Thanks to e-bay, I did pick up a copy of the movie about ten years ago, and it lived up to the hype. The story was week, and you couldn't escape the time period if you tired. Hexum however, had the star power to keep me glued. Every scene, shirtless or full dressed, it didn't matter. His magnetism and charisma were enough to elevate a so so project into one that still generates heat whenever it is mentioned.
I love television. Even more than movies, television was the vehicle that first launched my love of Hollywood, fantasy and favorite hunks. Motion Pictures are great, but I really didn't go to many movies until I was in High School. Before that, it was television that allowed me to escape to worlds and places far the life I was living. TV has, and still gets a bum rap. When I look at the current state of Motion Pictures and compare it to the best of the small screen, TV wins hands down. Penny Dreadful, American Horror Story, Game Of Thrones, Veep & so many others beat the hell out of Expendables 3. Last season, Penny Dreadful in particular, catapulted me through it's words, visuals and music, to a place that I loved spending time in. Hopefully next year, some of it's actors will be on the nomination list. I have been covering the world of television, and it's many great looking hunks since the blogs early beginnings. You can check out some of the best HERE:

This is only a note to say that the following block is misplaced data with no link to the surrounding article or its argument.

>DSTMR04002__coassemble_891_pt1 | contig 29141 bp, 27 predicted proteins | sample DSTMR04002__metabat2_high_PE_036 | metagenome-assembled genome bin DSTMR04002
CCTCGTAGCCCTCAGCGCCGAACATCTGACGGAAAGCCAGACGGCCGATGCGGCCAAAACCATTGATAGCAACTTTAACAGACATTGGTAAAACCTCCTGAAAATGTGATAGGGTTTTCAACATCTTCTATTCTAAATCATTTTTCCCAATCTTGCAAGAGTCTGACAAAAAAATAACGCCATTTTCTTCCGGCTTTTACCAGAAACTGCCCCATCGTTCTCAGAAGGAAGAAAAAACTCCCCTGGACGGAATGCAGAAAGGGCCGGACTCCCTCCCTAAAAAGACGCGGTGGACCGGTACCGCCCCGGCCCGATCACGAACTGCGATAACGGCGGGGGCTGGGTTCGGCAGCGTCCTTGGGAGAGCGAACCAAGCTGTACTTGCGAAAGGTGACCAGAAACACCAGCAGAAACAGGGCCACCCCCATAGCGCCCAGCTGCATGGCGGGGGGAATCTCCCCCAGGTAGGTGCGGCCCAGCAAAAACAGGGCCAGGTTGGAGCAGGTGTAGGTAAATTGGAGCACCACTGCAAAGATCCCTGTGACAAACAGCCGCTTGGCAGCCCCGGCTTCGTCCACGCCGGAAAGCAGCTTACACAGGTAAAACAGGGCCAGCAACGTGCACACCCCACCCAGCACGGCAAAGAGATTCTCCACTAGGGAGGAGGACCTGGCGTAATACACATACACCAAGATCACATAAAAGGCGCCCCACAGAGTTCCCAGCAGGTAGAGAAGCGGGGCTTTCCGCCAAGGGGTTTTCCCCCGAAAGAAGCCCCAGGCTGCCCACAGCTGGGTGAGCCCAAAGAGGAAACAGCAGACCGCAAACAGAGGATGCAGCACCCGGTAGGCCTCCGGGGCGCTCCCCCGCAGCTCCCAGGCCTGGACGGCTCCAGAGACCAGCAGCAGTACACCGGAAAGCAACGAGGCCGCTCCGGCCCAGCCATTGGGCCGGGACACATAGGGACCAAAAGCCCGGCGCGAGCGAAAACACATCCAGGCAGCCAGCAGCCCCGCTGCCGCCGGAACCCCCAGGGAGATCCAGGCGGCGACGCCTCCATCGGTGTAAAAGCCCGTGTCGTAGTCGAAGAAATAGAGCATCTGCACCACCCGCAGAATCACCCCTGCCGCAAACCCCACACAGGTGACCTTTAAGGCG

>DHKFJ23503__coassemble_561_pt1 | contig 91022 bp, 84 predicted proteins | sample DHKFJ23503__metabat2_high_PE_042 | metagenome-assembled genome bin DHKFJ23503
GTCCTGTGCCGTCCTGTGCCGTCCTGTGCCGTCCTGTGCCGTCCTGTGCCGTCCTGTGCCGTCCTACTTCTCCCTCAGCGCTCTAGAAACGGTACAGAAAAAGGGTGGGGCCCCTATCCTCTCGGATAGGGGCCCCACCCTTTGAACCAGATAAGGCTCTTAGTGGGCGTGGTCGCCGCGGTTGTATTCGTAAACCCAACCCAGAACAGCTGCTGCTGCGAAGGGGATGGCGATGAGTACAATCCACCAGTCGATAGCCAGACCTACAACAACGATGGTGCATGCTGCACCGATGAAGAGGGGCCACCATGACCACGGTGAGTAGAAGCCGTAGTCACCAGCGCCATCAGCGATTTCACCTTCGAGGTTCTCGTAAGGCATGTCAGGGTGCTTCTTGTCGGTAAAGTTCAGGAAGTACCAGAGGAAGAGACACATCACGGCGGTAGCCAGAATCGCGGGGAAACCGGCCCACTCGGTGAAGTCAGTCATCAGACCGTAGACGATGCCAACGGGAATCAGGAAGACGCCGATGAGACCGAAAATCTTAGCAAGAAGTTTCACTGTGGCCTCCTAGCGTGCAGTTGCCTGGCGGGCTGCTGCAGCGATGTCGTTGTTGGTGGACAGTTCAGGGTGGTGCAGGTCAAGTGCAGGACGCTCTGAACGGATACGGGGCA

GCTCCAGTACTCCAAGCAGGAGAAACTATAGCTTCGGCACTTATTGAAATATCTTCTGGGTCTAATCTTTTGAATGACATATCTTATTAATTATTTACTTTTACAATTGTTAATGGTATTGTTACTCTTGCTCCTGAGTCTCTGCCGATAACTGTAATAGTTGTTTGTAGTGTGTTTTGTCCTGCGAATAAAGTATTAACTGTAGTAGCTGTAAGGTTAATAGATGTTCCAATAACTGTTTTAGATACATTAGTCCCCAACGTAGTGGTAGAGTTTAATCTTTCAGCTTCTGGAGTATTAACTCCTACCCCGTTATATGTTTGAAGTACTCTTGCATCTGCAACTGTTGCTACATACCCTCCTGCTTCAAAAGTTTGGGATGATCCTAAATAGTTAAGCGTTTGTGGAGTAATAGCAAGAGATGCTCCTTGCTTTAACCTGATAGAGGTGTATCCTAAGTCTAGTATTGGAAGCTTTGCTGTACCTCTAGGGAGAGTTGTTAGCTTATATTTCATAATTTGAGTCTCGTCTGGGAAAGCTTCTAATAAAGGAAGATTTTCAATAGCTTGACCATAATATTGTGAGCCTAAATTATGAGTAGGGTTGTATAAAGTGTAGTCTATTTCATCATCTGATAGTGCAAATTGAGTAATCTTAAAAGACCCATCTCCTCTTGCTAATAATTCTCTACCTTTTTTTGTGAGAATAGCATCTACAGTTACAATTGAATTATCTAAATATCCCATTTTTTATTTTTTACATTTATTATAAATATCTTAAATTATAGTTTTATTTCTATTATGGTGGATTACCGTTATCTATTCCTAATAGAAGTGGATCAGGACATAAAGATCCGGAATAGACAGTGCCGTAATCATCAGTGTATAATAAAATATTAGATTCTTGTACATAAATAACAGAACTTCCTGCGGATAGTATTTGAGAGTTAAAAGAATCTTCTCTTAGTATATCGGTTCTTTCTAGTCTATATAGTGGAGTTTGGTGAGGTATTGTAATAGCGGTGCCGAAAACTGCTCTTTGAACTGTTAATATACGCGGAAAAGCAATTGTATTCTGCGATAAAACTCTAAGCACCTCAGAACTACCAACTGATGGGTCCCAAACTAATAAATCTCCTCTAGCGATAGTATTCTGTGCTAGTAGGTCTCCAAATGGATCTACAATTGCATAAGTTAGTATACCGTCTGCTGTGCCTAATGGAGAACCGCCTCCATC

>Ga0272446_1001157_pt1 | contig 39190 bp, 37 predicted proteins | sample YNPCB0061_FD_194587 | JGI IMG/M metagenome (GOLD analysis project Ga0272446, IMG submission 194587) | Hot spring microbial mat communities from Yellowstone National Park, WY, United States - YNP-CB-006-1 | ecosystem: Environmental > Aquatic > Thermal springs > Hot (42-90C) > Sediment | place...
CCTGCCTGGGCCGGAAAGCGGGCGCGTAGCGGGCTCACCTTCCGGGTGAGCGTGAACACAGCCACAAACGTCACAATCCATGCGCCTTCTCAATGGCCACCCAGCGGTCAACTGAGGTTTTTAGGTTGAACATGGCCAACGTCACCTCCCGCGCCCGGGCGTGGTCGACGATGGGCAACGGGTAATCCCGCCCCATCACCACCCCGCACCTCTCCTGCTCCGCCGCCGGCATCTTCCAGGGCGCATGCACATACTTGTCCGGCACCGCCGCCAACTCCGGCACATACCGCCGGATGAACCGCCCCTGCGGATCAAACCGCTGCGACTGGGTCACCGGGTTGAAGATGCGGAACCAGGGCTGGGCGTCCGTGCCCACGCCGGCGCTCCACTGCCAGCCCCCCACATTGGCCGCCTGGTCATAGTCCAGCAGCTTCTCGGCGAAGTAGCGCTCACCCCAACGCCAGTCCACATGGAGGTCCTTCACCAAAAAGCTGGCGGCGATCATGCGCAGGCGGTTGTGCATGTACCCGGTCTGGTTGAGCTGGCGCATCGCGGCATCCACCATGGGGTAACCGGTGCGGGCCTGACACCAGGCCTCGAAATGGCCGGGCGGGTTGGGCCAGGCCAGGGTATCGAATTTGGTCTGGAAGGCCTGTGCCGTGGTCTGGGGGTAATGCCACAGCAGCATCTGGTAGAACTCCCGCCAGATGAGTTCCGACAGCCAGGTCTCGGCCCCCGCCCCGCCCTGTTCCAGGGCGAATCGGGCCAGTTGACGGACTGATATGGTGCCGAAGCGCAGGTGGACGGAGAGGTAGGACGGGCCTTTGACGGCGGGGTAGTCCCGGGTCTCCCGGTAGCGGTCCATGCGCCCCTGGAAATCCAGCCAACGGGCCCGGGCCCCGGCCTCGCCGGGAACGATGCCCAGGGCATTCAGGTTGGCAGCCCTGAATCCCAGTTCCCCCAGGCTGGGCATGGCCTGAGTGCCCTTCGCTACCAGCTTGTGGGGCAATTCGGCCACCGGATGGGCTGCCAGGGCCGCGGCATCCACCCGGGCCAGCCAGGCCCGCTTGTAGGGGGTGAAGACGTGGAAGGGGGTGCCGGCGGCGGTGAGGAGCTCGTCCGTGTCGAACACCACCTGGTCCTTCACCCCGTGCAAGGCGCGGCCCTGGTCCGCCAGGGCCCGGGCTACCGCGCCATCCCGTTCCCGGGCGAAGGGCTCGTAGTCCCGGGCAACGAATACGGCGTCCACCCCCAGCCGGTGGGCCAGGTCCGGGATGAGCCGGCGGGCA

As is tradition at FH, award night means looking at the nominee's, of the male persuasion of course, and a few of my favorite (nude) scenes from the nominee's acting resume. In the past, most of the scenes were from movies, but with Showtime, HBO and other networks now showing the male forum generously, more and more of the images are from the actors show itself. Here are the best, (as voted by the television academy) from the 2013-2014 season.
Best Actor in A Comedy Series
Ricky Gervais, Derek
Matt LeBlanc, Episodes
Although it is likely Jim Parsons will again walk away with the statue, my vote would go to Don Cheadle or Willam H. Macy. I am over Parsons, and the show Although Sheldon is a great and unique character, he is not really stretching his acting muscles in the role any longer. Time for a new winner in this category.
Jim Parsons, Big Bang Theory
Louis C.K, Louie
Don Cheadle, House Of Cards
William H. Macy, Shameless
Best Supporting Actor in a Comedy Series
Tony Hale, Veep
Ty Burrell, Modern Family
For me, it is Tony Hale or Ty Burrell for the win! Tony cracks me up in every scene on Veep, and Ty is still the hardest working actor on Modern Family, working every second of every moment he is on screen.
I would love Josh Charles to walk away with it, not because he was necessarily the best, but because to me, the show was the best of the drama's last season. I have only recently begun Game Of Thrones, but Dinklage and entire cast have drew me in so since Charles most likely won't nab it, my vote would go to him.
Aaron Paul, Breaking Bad
Mandy Patinkin, Homeland
Josh Charles, The Good Wife
Jon Voight, Ray Donovan
Best Actor In A Drama Series:
Bryan Cranston, Breaking Bad
With Breaking Bad ending it's run, the sentimental favorite is Cranston, but Matthew McConaughey has been on a role this year. If I was placing a vote, it would be for Spacey.